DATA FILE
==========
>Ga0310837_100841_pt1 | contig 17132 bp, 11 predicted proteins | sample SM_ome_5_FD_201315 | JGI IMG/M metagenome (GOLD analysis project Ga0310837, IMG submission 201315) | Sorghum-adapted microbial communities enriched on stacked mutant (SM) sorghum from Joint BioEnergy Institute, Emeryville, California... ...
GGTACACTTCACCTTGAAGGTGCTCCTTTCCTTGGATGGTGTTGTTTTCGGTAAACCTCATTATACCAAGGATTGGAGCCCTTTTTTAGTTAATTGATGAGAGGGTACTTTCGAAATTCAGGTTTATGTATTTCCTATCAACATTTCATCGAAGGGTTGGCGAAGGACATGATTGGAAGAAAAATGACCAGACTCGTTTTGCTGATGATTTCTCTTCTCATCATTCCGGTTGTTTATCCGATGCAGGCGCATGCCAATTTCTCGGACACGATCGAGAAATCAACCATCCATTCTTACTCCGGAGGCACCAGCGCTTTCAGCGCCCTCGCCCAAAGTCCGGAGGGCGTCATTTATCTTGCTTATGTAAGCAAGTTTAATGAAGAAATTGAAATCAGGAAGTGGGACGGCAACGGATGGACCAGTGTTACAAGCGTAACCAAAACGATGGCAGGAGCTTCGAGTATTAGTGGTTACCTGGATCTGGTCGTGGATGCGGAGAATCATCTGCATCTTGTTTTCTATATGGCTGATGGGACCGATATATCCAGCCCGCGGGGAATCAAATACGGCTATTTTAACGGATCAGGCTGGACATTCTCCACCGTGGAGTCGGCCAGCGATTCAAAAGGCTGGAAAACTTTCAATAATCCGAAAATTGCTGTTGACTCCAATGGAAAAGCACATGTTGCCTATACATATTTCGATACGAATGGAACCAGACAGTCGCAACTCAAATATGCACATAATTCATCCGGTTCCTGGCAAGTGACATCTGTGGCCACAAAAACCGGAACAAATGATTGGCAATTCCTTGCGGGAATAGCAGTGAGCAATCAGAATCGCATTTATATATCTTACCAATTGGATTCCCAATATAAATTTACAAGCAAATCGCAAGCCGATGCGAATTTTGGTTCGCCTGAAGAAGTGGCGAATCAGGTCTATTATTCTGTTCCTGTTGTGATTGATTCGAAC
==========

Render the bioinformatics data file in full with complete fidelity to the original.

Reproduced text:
>Ga0310837_100841_pt1 | contig 17132 bp, 11 predicted proteins | sample SM_ome_5_FD_201315 | JGI IMG/M metagenome (GOLD analysis project Ga0310837, IMG submission 201315) | Sorghum-adapted microbial communities enriched on stacked mutant (SM) sorghum from Joint BioEnergy Institute, Emeryville, California... ...
GGTACACTTCACCTTGAAGGTGCTCCTTTCCTTGGATGGTGTTGTTTTCGGTAAACCTCATTATACCAAGGATTGGAGCCCTTTTTTAGTTAATTGATGAGAGGGTACTTTCGAAATTCAGGTTTATGTATTTCCTATCAACATTTCATCGAAGGGTTGGCGAAGGACATGATTGGAAGAAAAATGACCAGACTCGTTTTGCTGATGATTTCTCTTCTCATCATTCCGGTTGTTTATCCGATGCAGGCGCATGCCAATTTCTCGGACACGATCGAGAAATCAACCATCCATTCTTACTCCGGAGGCACCAGCGCTTTCAGCGCCCTCGCCCAAAGTCCGGAGGGCGTCATTTATCTTGCTTATGTAAGCAAGTTTAATGAAGAAATTGAAATCAGGAAGTGGGACGGCAACGGATGGACCAGTGTTACAAGCGTAACCAAAACGATGGCAGGAGCTTCGAGTATTAGTGGTTACCTGGATCTGGTCGTGGATGCGGAGAATCATCTGCATCTTGTTTTCTATATGGCTGATGGGACCGATATATCCAGCCCGCGGGGAATCAAATACGGCTATTTTAACGGATCAGGCTGGACATTCTCCACCGTGGAGTCGGCCAGCGATTCAAAAGGCTGGAAAACTTTCAATAATCCGAAAATTGCTGTTGACTCCAATGGAAAAGCACATGTTGCCTATACATATTTCGATACGAATGGAACCAGACAGTCGCAACTCAAATATGCACATAATTCATCCGGTTCCTGGCAAGTGACATCTGTGGCCACAAAAACCGGAACAAATGATTGGCAATTCCTTGCGGGAATAGCAGTGAGCAATCAGAATCGCATTTATATATCTTACCAATTGGATTCCCAATATAAATTTACAAGCAAATCGCAAGCCGATGCGAATTTTGGTTCGCCTGAAGAAGTGGCGAATCAGGTCTATTATTCTGTTCCTGTTGTGATTGATTCGAAC